Is there any combination of words in the English language sweeter than “summer vacation”? That glorious expanse of three hot months spent sunbathing on beaches, napping in hammocks, and eating ice cream barefoot on hot asphalt.
Okay, enough fantasy. Realistically, most of us have probably been working to pay for that expensive conservatory tuition (it’s too damn high!) and/or slaving away in hot practice rooms at music festivals around the world. But one should always make time for summer reading breaks. Here are four books you should add to your list! Many, many thanks to my friends for their recommendations!
Improv comedy and classical music may seem like two very disparate worlds, but certain principles about performance–about sharing yourself and your work with an audience–remain true across the board. It’s always enlightening to hear great performers, from any field, share about their processes and philosophies. This GQ interview with Stephen Colbert is intimate, descriptive, and even profound.
“Our first night professionally onstage,” he said, the longtime Second City director Jeff Michalski told them that the most important lesson he could pass on to them was this: “You have to learn to love the bomb.”
“It took me a long time to really understand what that meant,” Colbert said. “It wasn’t ‘Don’t worry, you’ll get it next time.’ It wasn’t ‘Laugh it off.’ No, it means what it says. You gotta learn to love when you’re failing.… The embracing of that, the discomfort of failing in front of an audience, leads you to penetrate through the fear that blinds you. Fear is the mind killer.”…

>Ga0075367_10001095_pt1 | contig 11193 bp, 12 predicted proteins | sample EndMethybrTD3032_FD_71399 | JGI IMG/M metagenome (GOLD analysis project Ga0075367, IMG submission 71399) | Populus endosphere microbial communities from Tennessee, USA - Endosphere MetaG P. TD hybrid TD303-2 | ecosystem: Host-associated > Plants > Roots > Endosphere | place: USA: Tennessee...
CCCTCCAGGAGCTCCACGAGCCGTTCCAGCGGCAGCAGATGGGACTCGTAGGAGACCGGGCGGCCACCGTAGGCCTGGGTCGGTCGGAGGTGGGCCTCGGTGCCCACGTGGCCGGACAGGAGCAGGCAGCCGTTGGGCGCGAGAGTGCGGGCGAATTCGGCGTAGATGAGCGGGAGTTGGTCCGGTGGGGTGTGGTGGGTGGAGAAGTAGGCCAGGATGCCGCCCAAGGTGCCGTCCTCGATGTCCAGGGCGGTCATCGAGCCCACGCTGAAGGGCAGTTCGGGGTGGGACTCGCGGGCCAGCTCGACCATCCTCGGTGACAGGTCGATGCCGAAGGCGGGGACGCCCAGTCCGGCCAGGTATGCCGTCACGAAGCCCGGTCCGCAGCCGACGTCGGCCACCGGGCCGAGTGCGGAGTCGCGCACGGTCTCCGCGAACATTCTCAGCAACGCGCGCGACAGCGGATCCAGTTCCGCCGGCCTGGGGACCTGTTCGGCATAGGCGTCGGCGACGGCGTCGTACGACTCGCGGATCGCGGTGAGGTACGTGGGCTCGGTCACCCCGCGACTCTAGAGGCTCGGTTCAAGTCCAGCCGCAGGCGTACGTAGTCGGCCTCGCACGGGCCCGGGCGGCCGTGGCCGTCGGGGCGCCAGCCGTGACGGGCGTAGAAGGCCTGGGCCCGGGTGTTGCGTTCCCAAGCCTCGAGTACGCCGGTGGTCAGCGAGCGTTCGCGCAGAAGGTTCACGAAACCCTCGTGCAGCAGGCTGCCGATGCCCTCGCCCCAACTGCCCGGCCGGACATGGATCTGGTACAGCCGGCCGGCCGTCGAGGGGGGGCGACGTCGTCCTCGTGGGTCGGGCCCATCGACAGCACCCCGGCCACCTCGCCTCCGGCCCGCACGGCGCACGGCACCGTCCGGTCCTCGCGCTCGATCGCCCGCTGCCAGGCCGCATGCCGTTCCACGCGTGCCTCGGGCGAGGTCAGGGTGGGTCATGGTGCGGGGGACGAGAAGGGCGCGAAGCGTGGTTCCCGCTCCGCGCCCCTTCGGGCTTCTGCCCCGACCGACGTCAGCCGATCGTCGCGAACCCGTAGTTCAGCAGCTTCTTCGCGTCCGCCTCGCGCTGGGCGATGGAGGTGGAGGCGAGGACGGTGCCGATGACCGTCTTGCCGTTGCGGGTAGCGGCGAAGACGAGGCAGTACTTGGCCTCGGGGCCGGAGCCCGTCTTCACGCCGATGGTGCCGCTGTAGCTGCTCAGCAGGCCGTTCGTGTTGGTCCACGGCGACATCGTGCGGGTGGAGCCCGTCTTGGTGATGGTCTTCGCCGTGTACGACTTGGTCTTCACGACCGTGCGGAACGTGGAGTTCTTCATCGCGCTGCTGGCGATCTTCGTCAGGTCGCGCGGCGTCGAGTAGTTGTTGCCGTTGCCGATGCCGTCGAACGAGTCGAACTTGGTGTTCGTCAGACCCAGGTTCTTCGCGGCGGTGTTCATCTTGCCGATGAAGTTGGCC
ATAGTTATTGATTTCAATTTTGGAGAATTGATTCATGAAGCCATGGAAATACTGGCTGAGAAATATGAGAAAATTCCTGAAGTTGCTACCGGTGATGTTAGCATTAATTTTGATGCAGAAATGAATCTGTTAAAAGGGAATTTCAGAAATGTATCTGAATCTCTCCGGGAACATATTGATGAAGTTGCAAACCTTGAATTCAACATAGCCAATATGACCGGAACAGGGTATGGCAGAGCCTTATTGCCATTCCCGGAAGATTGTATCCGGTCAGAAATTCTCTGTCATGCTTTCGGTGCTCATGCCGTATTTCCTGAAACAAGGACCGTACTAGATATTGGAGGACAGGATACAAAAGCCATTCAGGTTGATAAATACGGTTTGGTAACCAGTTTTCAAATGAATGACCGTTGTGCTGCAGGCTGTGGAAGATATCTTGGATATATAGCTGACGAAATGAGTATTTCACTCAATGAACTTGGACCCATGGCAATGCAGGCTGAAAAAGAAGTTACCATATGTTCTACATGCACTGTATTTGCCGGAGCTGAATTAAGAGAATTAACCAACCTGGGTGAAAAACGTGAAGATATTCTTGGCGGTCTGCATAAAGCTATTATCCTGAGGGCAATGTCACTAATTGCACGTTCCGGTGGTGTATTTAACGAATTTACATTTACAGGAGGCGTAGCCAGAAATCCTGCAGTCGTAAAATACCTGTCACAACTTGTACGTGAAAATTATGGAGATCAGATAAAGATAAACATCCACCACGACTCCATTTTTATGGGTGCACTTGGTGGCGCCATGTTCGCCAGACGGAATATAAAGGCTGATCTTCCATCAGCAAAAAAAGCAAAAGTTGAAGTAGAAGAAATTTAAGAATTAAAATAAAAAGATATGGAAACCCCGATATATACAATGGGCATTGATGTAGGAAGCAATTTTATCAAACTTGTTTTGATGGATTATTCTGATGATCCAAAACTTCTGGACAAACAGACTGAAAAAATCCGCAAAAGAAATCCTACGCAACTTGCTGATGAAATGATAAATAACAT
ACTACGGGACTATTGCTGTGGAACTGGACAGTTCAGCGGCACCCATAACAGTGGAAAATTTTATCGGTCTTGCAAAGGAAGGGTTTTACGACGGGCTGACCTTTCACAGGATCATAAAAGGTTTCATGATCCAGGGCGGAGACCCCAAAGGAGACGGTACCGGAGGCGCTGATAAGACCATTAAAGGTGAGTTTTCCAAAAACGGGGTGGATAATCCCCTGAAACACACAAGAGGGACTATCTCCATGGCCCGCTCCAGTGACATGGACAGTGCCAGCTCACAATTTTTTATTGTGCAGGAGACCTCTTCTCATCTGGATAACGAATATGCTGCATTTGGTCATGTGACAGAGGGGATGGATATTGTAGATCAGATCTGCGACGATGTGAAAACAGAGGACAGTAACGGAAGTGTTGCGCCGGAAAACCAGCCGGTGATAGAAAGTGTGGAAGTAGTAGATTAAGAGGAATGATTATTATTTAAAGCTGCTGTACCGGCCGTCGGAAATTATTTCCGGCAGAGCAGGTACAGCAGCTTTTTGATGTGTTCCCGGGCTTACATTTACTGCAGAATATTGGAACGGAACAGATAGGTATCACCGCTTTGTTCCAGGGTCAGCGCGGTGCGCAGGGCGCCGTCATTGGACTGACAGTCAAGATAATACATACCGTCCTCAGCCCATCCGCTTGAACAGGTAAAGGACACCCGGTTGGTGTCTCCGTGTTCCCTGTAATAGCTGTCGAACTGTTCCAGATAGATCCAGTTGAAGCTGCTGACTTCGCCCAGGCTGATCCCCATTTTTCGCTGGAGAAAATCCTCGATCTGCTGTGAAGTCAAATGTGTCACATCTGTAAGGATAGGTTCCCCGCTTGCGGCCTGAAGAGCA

He said he trained himself, not just onstage but every day in life, even in his dream states, to steer toward fear rather than away from it. “I like to do things that are publicly embarrassing,” he said, “to feel the embarrassment touch me and sink into me and then be gone. I like getting on elevators and singing too loudly in that small space. The feeling you feel is almost like a vapor. The discomfort and the wishing that it would end that comes around you. I would do things like that and just breathe it in.” He stopped and took in a deep yogic breath, then slowly shook his head. “Nope, can’t kill me. This thing can’t kill me.”
It can’t kill you. Sometimes courage comes when your love for something outweighs the embarrassment and discomfort of failing, and no matter how experienced a performer you are, it’s good for most of us to be reminded of this. Read the whole article here for more insights into Colbert’s work process, and a surprisingly emotional discussion about suffering and acceptance, and gratefulness and loving God.
The question is usually:
“How do I get rid of the fear?”
Perhaps a better question would be:
“How do I dance with the fear?”
Click over to Seth Godin’s blog for a very brief but poignant post on what our true enemy is. (Hint: it’s not fear.)
Have a little bit of free time? Watch Jeff Nelsen, horn teacher at Indiana University, share some thoughts about performing. Compassionate, entertaining, insightful, and takes only ten minutes.
Although directed toward people in the business world, this article by Scott Stossel in the Harvard Business Review addresses some points about performance in high-pressure situations that are equally as relevant for us musicians.
For those who choke during presentations to board members or pitches to clients, for example…the best approach may be one akin to what Beilock has athletes do in her experiments: redirecting your mind, in the moment, to something other than how you’re comporting yourself, so you can allow the skills and knowhow you’ve worked so hard to acquire to automatically kick into gear and carry you through. Your focus should not be on worrying about outcomes or consequences or on how you’re being perceived but simply on the task at hand. Prepare thoroughly (but not too obsessively) in advance; then stay in the moment.